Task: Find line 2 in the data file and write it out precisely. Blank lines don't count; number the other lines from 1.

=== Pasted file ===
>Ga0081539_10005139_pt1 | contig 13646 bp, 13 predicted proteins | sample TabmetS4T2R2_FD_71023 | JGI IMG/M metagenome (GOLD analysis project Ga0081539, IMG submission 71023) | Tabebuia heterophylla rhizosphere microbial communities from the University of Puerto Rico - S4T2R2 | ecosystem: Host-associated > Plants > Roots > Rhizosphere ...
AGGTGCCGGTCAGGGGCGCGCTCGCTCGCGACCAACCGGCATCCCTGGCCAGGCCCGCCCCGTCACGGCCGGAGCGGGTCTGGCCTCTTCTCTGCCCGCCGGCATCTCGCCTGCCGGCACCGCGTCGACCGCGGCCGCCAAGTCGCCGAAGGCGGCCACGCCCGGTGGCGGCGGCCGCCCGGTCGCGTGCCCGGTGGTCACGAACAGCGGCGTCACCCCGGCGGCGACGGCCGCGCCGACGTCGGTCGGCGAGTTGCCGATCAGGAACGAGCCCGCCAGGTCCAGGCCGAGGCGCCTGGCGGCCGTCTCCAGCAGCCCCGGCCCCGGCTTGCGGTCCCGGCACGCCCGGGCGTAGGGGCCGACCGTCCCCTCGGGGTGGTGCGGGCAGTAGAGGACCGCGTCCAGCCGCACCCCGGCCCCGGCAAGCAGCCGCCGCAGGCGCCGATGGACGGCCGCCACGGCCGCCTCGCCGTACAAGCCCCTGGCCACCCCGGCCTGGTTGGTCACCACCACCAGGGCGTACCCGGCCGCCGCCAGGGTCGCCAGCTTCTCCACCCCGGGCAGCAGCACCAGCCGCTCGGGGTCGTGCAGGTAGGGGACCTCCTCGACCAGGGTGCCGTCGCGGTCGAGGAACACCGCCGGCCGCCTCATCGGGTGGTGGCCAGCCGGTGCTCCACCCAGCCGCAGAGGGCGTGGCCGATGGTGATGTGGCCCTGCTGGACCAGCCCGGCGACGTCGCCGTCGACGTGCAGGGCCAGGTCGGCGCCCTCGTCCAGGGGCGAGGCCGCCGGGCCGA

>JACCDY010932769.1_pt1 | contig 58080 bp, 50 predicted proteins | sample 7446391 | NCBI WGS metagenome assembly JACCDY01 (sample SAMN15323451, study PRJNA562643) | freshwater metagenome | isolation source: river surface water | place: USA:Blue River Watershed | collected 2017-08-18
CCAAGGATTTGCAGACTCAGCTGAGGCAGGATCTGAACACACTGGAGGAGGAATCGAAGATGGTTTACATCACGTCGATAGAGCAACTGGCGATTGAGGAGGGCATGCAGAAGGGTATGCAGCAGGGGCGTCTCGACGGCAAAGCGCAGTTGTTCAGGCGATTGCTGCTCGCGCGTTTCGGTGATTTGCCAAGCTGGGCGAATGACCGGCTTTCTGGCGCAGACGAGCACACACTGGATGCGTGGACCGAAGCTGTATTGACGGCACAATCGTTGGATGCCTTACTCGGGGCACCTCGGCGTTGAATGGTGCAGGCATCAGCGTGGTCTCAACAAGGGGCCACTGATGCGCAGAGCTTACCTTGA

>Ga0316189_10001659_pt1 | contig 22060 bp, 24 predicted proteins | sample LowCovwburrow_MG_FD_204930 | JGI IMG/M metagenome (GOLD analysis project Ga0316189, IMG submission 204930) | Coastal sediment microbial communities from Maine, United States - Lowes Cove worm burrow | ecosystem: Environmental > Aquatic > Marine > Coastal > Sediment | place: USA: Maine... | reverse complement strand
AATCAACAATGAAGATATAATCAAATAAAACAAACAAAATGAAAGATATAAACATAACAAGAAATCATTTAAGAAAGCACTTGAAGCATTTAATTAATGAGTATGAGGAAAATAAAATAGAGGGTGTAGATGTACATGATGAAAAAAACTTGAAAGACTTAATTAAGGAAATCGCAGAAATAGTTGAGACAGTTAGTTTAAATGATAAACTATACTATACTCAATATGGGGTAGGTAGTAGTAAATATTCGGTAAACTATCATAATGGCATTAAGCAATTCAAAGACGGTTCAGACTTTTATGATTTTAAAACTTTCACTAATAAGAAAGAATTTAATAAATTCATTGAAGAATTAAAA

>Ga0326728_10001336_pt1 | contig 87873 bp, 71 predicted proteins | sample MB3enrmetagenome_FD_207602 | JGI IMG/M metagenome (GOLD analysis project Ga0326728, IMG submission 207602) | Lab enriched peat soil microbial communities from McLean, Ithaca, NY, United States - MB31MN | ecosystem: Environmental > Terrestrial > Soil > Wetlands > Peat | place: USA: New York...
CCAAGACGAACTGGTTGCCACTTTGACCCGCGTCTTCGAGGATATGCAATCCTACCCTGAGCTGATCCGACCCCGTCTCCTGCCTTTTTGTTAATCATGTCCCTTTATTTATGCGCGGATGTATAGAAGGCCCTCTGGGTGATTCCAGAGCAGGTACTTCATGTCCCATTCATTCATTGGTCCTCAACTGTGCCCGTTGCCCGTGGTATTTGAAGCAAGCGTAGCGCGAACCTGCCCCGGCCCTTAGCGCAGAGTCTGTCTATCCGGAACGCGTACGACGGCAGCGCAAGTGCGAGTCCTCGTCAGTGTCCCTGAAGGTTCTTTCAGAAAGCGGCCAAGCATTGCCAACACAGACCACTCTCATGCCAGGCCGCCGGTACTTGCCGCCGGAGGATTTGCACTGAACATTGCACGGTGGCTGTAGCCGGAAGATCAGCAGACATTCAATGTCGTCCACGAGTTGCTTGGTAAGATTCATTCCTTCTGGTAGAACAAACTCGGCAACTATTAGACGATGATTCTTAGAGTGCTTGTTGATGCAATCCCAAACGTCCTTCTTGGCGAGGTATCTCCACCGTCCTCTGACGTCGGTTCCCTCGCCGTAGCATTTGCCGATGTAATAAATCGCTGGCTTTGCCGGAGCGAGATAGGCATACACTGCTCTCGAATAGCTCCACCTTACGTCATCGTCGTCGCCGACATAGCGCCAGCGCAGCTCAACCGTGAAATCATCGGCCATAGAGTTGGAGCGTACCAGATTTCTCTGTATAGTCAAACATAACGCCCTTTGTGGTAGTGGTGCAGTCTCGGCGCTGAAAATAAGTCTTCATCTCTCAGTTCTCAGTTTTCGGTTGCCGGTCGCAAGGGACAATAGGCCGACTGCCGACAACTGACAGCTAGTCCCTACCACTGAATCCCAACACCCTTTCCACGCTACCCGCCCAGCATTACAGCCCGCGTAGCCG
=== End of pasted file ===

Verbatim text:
AGGTGCCGGTCAGGGGCGCGCTCGCTCGCGACCAACCGGCATCCCTGGCCAGGCCCGCCCCGTCACGGCCGGAGCGGGTCTGGCCTCTTCTCTGCCCGCCGGCATCTCGCCTGCCGGCACCGCGTCGACCGCGGCCGCCAAGTCGCCGAAGGCGGCCACGCCCGGTGGCGGCGGCCGCCCGGTCGCGTGCCCGGTGGTCACGAACAGCGGCGTCACCCCGGCGGCGACGGCCGCGCCGACGTCGGTCGGCGAGTTGCCGATCAGGAACGAGCCCGCCAGGTCCAGGCCGAGGCGCCTGGCGGCCGTCTCCAGCAGCCCCGGCCCCGGCTTGCGGTCCCGGCACGCCCGGGCGTAGGGGCCGACCGTCCCCTCGGGGTGGTGCGGGCAGTAGAGGACCGCGTCCAGCCGCACCCCGGCCCCGGCAAGCAGCCGCCGCAGGCGCCGATGGACGGCCGCCACGGCCGCCTCGCCGTACAAGCCCCTGGCCACCCCGGCCTGGTTGGTCACCACCACCAGGGCGTACCCGGCCGCCGCCAGGGTCGCCAGCTTCTCCACCCCGGGCAGCAGCACCAGCCGCTCGGGGTCGTGCAGGTAGGGGACCTCCTCGACCAGGGTGCCGTCGCGGTCGAGGAACACCGCCGGCCGCCTCATCGGGTGGTGGCCAGCCGGTGCTCCACCCAGCCGCAGAGGGCGTGGCCGATGGTGATGTGGCCCTGCTGGACCAGCCCGGCGACGTCGCCGTCGACGTGCAGGGCCAGGTCGGCGCCCTCGTCCAGGGGCGAGGCCGCCGGGCCGA